Health Minister Robin Swann has said that Northern Ireland will be dealing with the coronavirus outbreak "well into 2021".
He said that now was not the time for the easing of lockdown restrictions, but acknowledged "difficult conversations" would have to take place about returning to normal life.
Mr Swann made the comments while addressing the Northern Ireland Assembly's Covid-19 Committee on Wednesday afternoon.
The Health Minister also said that the modelling indicated that the peak of the first wave of the pandemic, expected between April 6 and 20, would be "less severe than first feared".
As of Wednesday, 140 people have died in hospital as a result of Covid-19 in Northern Ireland, with 2,088 confirmed cases.
Mr Swann said that social distancing was having an impact and praised the public for sticking to the guidelines during the Easter holidays.
The Health Minister also confirmed that he had approved two decisions to activate Military Aid to Civil Authority (MACA).
He gave the go-ahead for the British Army to become involved in redistributing medical equipment between hospitals in Northern Ireland and to take part in planning for a temporary secondary Nightingale facility.
Mr Swann again acknowledged issues with the supply of PPE and said he was "rigorously pursuing every supply line both locally and elsewhere".
He said that the UK was working closely as part of the 4 Nations PPE Plan and admitted sending 250,000 gowns to England over the past two weeks as part of the sharing of PPE. Mr Swann said he was also exploring supply lines in the Irish Republic.
He promised a "thorough examination" of the flow of PPE to ensure staff get it when they need it.
Addressing testing, the Health Minister moved to clear up confusion around why testing appears lower than the 1,000 plus testing capacity currently in place.
He said this was because "it often takes more than one test to confirm a positive or negative diagnosis".
Mr Swann said he was committed to increasing the number of tests carried out daily in Northern Ireland and said a second test centre would open in Londonderry "imminently".
He said a working group had been set up to explore ways to increase testing with the ultimate aim of moving towards "surveillance of COVID-19 in the population to inform planning of services including surge capacity, and to estimate population immunity".
Turning to Covid-19 outbreaks in care homes the Health Minister promised that care home residents and staff are being tested when they display symptoms.
"Let me be clear. Every single one of our residents in nursing and care homes matter just as much as every other citizen in our society," Mr Swann told the committee.
He said the number of Covid-19 deaths in Northern Ireland, in both hospital and community settings, would now be published once a week by the Northern Ireland Statistical and Research Agency.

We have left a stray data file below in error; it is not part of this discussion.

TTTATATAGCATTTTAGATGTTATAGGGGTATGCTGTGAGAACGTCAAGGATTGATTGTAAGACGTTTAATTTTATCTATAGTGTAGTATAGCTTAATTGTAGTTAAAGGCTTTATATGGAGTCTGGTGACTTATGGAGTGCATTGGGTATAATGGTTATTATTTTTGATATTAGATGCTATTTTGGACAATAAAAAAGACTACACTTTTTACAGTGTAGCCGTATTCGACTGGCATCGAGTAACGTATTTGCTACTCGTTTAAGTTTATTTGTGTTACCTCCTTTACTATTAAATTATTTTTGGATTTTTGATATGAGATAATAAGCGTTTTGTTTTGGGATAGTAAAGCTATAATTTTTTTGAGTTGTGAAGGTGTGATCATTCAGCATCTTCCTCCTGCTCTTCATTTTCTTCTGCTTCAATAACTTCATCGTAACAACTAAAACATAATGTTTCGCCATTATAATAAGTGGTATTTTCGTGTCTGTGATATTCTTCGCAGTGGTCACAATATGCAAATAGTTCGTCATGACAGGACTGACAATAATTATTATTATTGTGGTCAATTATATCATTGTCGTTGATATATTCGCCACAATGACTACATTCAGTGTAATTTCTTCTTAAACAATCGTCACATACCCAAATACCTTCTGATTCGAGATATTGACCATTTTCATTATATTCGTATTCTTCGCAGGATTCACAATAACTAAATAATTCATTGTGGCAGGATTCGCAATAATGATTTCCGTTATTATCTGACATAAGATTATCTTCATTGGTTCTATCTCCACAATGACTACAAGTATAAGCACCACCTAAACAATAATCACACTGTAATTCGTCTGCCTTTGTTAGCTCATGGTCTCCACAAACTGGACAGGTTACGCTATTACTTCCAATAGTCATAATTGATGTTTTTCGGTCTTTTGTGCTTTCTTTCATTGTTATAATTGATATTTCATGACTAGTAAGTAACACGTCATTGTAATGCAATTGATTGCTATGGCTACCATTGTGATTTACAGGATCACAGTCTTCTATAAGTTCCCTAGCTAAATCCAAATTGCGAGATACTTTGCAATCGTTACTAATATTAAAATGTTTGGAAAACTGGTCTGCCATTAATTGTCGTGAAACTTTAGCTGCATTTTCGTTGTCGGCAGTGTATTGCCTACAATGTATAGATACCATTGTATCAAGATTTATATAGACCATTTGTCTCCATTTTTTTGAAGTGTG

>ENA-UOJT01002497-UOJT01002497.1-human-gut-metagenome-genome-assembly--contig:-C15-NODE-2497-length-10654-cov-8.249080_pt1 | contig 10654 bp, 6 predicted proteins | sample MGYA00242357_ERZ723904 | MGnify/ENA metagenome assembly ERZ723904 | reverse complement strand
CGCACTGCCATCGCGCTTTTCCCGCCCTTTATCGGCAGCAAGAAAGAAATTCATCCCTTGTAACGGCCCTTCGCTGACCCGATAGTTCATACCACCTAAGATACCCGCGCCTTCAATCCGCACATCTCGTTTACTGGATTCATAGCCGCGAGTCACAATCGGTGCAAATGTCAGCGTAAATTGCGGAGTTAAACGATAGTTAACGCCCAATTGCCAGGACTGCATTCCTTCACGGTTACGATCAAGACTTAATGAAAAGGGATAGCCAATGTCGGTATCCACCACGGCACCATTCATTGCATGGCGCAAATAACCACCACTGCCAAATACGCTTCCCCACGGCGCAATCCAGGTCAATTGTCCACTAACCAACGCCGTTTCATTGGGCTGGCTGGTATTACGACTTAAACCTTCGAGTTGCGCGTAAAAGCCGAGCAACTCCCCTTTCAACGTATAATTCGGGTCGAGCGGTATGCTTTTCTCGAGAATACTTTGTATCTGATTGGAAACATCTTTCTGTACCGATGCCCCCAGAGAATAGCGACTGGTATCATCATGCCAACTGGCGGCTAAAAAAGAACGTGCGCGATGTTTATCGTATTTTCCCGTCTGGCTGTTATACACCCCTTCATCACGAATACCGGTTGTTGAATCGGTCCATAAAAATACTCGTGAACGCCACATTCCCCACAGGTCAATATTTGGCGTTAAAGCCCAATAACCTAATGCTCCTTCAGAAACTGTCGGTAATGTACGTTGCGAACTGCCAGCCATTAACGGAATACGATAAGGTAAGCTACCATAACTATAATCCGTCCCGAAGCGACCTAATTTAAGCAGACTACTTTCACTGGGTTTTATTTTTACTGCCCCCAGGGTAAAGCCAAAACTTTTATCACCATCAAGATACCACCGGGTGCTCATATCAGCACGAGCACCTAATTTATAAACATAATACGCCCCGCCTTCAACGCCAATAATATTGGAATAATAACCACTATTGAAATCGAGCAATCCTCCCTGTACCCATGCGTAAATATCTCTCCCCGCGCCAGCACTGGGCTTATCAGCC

Mr Swann said that many care home residents who die of the virus were already being included in the Public Health Agency's daily bulletins as they were transferred to hospital before passing away.
The Health Minister also expressed confidence in the Northern Ireland health service's ability to deal with the pandemic, outlining the current hospital provision.
This is no time for final verdicts to be delivered, favourable or critical. We are in this for the long haulRobin Swann
He revealed there are 143 adult Intensive Care Unit (ICU) beds available, with a further 12 paediatric beds.
As of Wednesday there are 49 Covid patients in ICU, with a further 38 non-Covid, leaving 56 spare ICU beds.
There are 197 ventilators, 3,820 geriatric and acute beds, with currently 603 Covid-19 related inpatients, including both confirmed and or suspected cases, and 1,345 non-covid patients in hospitals across Northern Ireland, meaning that, as it stands, there are almost 1,900 empty beds.
"If our modelling is accurate, this should be more than sufficient capacity to meet this surge," Mr Swann said.
He reiterated that, without a vaccine, Northern Ireland would have to prepare for a second wave of Covid-19 cases later in 2020.
Mr Swann said the Executive had reviewed the current lockdown measures and said it was not yet safe for them to be relaxed.
"The restrictions continue to be necessary if we are to continue to flatten the epidemic curve, manage the capacity of the health service and keep Covid-19 deaths to a minimum," the Health Minister said.
"There will be a further review which will inform how we progress and the position will be closely monitored, however now, as before, the message remains the same – please keep safe, stay home, and protect our NHS, as they are working to protect us."
Mr Swann also criticised those spreading false information around the coronavirus pandemic on social media.
"I would urge everyone to avoid speculation or rushing to judgement. Comparing our statistics and our actions – favourably or otherwise – with other countries is premature at best," he said.
"It is highly likely that this planet is going to be battling the coronavirus well into 2021 at least. The prospect of a second surge later this year must weigh heavily on all our minds.
"This is no time for final verdicts to be delivered, favourable or critical. We are in this for the long haul."